December 5-9, 2012: I had heard, and read, a lot of good things about the long distance buses in South America, at least in the pricier classes. So I booked the best available class, salon cama, and boarded the bus to Valparaiso with some hope of a good night’s sleep. I guess Pucon was too far off the main routes for the best buses, because I was really not impressed. For starters, no food was served (aside from a feeble attempt at breakfast), so I boarded with a pollo y palta from Latitud 39. Then, there was nowhere to put carry-on bags besides the floor, and the leg room was just too short for me to stretch out. At least the section was quiet, and I did get to sleep off and on. On balance, I’d say it was better than economy class on an airplane but worse than a couchette, never mind a sleeper, on a train.
Things improved when I got to my B&B in Valparaiso. The Yellow House provided not just the usual safe place to stash my bag, and coffee, but breakfast, and even more welcome, a shower in the shared bathroom. When the owner suggested I join a walking tour of the city I was in good enough shape to agree. The tour, led by a lively young Brazilian (Boris, who also teaches cooking classes), took us from the touristy main square to the fishing boats and market (and seriously photogenic sea lions and pelicans), on and off trams and buses and funiculars, up to murals and the best restaurant section, and down again, and provided plenty of information along with the sights. Including areas to avoid when walking alone.
Valparaiso, spread over many hills beside a sparkling bay, is a city that has much to like. (Provided you overlook the port area, which it is rather hard to do.) Architecture always has a lot to do with whether I like a city, and while my favorite Art Nouveau was in limited supply, the many brightly painted houses and a scattering of landmark buildings more than made up for it. The colorful metal buildings that had been crammed into one area of Buenos Aires were here splashed across multiple quarters. The Yellow House, where I was staying, could easily be picked out on its eastern hillside, below the Navy Museum, from down on the waterfront.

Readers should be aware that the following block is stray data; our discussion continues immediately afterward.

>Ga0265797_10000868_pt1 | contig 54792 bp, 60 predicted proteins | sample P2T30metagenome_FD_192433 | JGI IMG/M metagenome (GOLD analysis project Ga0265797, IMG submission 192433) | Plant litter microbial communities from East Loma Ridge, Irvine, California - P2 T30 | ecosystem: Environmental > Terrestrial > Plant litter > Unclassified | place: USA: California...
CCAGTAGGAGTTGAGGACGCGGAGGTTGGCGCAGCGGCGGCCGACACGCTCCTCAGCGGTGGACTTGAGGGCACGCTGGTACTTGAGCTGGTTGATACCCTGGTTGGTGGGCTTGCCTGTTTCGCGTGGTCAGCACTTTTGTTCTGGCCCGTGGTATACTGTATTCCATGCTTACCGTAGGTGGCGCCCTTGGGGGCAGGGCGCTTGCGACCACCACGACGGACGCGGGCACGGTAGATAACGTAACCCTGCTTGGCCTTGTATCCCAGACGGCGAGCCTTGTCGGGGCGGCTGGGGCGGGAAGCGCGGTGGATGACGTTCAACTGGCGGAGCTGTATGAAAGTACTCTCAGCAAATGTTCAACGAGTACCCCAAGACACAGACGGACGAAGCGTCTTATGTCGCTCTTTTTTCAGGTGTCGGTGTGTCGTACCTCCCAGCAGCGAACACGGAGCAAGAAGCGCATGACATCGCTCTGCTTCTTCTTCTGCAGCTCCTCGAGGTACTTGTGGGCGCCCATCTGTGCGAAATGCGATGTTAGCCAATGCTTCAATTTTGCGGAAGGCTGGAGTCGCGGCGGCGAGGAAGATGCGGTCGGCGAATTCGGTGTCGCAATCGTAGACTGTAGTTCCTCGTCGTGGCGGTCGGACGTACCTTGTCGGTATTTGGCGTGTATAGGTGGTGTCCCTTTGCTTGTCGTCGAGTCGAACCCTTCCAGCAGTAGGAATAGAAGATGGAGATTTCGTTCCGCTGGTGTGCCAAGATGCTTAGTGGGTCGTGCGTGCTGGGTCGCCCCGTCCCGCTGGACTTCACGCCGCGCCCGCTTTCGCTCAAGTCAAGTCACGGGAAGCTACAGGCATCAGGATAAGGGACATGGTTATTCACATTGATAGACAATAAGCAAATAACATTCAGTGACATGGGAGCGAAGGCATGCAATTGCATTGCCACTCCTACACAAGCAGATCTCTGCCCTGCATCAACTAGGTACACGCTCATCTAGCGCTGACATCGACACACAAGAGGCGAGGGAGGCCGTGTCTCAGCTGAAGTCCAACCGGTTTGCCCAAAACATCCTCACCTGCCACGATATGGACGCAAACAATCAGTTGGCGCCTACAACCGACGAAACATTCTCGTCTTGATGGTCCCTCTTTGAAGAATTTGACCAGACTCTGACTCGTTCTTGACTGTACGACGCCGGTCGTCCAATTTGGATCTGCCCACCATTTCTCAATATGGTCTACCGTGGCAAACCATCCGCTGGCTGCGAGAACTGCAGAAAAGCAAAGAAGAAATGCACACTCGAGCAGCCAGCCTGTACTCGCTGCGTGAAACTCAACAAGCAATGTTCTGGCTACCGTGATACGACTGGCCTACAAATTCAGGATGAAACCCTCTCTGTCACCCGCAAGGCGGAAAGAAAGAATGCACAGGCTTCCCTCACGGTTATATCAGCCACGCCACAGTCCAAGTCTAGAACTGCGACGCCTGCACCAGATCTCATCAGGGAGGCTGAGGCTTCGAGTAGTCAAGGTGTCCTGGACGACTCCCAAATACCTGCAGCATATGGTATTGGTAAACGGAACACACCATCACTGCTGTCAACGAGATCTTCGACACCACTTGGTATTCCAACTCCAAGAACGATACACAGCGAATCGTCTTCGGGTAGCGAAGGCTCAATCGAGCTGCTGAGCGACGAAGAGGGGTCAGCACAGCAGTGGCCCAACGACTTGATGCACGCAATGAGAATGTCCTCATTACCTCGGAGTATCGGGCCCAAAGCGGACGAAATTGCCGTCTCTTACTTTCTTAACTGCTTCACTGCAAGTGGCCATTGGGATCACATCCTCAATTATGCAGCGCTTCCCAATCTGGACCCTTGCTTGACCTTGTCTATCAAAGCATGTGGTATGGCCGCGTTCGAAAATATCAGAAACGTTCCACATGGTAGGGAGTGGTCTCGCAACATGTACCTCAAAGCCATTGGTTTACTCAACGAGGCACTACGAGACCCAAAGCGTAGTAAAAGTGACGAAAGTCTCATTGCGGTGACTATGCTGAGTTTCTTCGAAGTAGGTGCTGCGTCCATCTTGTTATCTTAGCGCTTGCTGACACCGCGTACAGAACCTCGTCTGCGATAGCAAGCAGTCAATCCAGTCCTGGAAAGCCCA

I spent one morning visiting the just reopened Palacio Baburizza. Although it houses the city’s Belles Artes museum, I ignored the paintings but admired the architecture. It was even worth the trek uphill, made necessary because the relevant funicular had yet to reopen after the last earthquake. But even better was La Sebastiana, the Nobel prize-winning poet Naruda’s Valparaiso home.
I reached La Sebastiana, perched on a hillside well above the bay, in a shared taxi that charged upwards at full throttle. Once there I was able to dodge the tour groups and absorb the house at my leisure. And between the magnificent views, and the magnificently quirky contents, it was worth every peso of the admission price. Unfortunately, photos weren’t allowed inside.
While Valparaiso is a working city, just up the coast is Vina del Mar, the area’s playground. While I had no intention of joining the crowd courting sunburn on the sands, I had a good time nonetheless. I started at the Archaeological Museum, where I was delighted to get a look at an authentic moai without having to trek out to Easter Island. After rejecting a number of eating places (including a surprising number of US chains) I ate a leisurely (and expensive) lunch at waterfront El Parron with excellent views, and then walked south along the promenade to the 20th century Castillo Wulff. The interior of the castle wasn’t much, but again the views were good. As were the views at the Sheraton, where I indulged in a caipirinha on the rear deck, overlooking yet another beach.
I finished my day at the beach in the botanical gardens, where I was sorry to find the Palacio Vergara closed for renovations. Then I was whisked back to Valparaiso on the excellent metro.